That's what I used to think. Until it transpired in 2008-2009 that Harvard had been investing 80% of its operating cash in the endowment fund, and the crash instantly resulted in layoffs, the end of research programs, and a sudden complete halt to their construction program in Allston. Time frame of infinity, my deleted expletive.

I’m not arguing that Harvard’s investing strategies are wise, or that their money managers have a unique insight that other large investors do not, or even that blowing a billion dollars on teak and eucalyptus isn’t reckless.

I have no idea what the current and historical composition of Harvard’s endowment is. And I haven’t a clue what it takes to manage an endowment of that size. I do remember working at a major research university (not Harvard) in 2008 and having building plans delayed, hiring freezes and pay cuts. The financial crisis undoubtedly affected many endowments.

But I do suspect that with a large enough fund and a long enough time frame stocks and bonds might not provide enough diversity.

Considering the endowment of Harvard likely predates the founding of the US Treasury and the US stock market, let alone index funds, I'm willing to concede that a certain scale and timeframe might warrant a different strategy.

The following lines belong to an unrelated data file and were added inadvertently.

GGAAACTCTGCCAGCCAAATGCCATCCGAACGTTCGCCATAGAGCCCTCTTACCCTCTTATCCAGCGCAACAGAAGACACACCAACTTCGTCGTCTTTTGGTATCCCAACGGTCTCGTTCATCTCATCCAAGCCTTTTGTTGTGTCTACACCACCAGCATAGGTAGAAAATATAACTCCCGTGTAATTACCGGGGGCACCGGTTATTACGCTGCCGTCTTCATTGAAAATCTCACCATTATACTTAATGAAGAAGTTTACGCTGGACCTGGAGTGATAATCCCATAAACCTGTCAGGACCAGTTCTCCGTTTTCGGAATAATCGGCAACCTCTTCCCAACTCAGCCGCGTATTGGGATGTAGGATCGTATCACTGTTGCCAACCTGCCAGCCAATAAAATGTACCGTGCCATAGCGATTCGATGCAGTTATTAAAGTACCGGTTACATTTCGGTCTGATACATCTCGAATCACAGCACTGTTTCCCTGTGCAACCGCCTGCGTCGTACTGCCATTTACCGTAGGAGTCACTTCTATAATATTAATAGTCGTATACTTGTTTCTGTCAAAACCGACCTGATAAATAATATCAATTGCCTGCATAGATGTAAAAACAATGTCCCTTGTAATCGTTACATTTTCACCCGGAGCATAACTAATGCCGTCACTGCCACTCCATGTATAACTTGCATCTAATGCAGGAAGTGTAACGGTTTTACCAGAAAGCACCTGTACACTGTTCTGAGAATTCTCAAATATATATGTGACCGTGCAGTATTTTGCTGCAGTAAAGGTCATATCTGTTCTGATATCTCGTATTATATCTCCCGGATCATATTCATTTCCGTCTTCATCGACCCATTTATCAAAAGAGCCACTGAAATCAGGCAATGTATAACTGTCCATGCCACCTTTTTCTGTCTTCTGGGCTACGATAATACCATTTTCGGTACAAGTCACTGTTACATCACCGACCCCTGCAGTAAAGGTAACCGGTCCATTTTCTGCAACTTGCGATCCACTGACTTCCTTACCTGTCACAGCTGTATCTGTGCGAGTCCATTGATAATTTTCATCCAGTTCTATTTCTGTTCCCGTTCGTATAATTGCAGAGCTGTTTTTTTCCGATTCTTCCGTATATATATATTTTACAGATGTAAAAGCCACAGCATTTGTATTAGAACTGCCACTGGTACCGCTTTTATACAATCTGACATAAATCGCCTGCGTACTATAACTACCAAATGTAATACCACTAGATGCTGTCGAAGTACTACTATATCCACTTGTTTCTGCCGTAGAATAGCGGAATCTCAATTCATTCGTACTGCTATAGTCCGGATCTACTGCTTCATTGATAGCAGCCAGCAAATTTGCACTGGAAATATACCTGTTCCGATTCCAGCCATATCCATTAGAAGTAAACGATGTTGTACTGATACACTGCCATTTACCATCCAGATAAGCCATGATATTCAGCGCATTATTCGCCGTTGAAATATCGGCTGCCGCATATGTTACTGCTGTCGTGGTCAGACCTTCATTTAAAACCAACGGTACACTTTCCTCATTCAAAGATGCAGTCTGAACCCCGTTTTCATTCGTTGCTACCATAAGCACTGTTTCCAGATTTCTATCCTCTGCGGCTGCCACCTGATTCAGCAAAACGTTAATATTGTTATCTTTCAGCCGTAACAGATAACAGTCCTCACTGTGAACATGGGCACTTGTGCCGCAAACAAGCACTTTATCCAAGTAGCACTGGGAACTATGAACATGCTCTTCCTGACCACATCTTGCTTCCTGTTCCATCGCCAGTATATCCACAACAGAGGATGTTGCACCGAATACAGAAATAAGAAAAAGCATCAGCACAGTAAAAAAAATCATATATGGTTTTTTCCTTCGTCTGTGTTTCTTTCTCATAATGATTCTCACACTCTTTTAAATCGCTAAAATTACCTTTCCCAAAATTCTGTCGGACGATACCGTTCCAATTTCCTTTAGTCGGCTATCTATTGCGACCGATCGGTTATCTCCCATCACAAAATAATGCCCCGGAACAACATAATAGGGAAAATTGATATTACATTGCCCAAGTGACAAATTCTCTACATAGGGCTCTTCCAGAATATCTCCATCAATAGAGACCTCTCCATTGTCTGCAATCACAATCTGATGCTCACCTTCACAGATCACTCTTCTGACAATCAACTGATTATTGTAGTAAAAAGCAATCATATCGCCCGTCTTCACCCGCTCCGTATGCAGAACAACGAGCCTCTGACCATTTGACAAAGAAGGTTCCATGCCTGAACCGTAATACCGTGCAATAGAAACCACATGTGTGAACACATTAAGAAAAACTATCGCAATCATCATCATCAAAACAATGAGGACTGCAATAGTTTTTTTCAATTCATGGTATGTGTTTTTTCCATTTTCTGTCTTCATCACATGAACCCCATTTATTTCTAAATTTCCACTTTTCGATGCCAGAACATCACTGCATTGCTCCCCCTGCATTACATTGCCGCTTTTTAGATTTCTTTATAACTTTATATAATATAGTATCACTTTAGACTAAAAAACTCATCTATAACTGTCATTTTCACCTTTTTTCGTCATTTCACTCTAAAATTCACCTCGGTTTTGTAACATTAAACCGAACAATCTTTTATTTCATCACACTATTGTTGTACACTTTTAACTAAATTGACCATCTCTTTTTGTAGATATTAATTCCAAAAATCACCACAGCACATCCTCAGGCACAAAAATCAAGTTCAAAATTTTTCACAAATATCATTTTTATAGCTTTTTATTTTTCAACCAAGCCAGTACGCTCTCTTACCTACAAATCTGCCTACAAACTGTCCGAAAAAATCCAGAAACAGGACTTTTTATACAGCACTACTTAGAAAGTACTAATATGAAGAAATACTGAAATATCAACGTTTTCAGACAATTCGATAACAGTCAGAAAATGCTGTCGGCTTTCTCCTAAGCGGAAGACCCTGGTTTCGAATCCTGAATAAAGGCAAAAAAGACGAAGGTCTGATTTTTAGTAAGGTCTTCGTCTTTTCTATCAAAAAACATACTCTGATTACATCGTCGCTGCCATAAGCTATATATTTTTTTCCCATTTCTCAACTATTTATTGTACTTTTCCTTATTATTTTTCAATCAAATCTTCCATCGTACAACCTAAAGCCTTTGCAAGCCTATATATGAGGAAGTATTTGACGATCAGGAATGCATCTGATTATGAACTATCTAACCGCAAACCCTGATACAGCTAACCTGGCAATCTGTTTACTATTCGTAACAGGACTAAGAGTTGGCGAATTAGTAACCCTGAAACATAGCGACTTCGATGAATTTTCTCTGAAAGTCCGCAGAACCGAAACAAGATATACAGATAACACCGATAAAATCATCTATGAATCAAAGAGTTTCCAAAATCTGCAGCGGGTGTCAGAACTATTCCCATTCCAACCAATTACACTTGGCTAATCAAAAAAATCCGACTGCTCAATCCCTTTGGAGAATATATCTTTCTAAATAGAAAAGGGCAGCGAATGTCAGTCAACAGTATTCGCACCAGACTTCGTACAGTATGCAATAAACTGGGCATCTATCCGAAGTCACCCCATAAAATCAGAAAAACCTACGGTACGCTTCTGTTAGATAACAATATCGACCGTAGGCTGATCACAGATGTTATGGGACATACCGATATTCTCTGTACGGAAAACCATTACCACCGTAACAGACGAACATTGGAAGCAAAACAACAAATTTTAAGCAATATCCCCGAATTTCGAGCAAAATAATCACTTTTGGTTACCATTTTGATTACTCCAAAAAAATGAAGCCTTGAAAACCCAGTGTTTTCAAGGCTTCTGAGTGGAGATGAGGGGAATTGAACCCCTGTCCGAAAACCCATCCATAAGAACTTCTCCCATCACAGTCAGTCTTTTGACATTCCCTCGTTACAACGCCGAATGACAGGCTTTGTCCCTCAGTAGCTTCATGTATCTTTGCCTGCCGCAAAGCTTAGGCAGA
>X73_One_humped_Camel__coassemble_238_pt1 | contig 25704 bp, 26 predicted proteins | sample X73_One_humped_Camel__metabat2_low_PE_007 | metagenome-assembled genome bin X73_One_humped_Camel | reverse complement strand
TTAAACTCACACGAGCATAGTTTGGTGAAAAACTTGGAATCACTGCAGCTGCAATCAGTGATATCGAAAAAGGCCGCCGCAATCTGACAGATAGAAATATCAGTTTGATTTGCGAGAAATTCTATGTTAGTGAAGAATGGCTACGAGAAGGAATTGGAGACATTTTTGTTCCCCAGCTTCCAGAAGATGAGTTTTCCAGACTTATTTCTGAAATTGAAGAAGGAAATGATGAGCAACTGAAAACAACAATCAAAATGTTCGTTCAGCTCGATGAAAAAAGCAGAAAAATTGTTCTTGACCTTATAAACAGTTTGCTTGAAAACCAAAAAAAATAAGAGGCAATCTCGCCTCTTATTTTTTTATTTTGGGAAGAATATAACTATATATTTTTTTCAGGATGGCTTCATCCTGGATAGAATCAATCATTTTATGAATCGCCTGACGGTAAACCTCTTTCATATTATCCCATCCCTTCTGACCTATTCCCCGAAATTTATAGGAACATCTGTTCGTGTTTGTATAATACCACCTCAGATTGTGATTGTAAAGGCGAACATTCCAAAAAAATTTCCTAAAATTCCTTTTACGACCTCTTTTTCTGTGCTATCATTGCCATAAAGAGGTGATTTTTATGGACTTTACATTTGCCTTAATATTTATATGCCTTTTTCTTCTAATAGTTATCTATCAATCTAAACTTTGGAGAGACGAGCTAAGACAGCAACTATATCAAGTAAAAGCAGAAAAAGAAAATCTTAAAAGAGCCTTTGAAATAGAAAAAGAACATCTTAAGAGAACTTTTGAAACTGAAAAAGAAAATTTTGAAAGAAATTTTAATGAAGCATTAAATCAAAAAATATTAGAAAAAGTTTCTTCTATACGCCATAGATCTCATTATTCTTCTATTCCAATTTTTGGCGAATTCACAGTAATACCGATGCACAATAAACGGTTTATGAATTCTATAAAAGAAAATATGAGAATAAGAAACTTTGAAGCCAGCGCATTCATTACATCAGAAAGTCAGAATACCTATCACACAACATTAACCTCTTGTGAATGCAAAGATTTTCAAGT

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Re: Harvard blows $1Billion picking stocks, averaged 4.4% returns over last decade

Post by n00b590 » Fri Mar 02, 2018 10:57 pm

WhiteMaxima wrote:
Fri Mar 02, 2018 1:39 pm
Why doesn't Havard chose 3 fund folio? Do they think they are smarter than market?
Illiquidity premium

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Re: Harvard blows $1Billion picking stocks, averaged 4.4% returns over last decade

Post by randomguy » Fri Mar 02, 2018 11:48 pm

Taylor Larimore wrote:
Fri Mar 02, 2018 9:47 pm
valuethinker wrote: But the 3 fund portfolio ignores huge other asset classes:

- Commercial Real Estate
- other real assets like timber
- Infrastructure
- Private Equity
- Short only funds
- Venture Capital
- Frontier markets
- Credit funds
It appears that "other asset classes" did not improve the simple low-cost Three-Fund Portfolio.
Better diversification" is the last refuge of the scoundrel. -- Jack Bogle
Best wishes.
Taylor
Except of course Harvards returns have been better than the 3 fund portfolio
http://www.hmc.harvard.edu/docs/Final_A ... t_2016.pdf

10 years
Harvard 5.7
3 fund 4.9
US 6.9

20 years
Harvard 10.4
3 fund 5.8
US fund 7.3%

I don't know about you but I would much rather make 10.4% over 20 years instead of 5.6% or even 7.3%. Unless you are a short term thinker, periods of underperformance should be expected with any diversification strategy. From 1972-2011, gold and US stocks had basically identical returns. (9.29% to 9.65%). But if you look at individual 10 year periods, you will find the performance of each of them diverges quite a bit.

Now the question is the current dip an expected result or has something material changed which renders there strategy no longer valid. In this case you have to factor in Harvard lost the management team that gave them these outsized results and that the investment world might no longer be the same.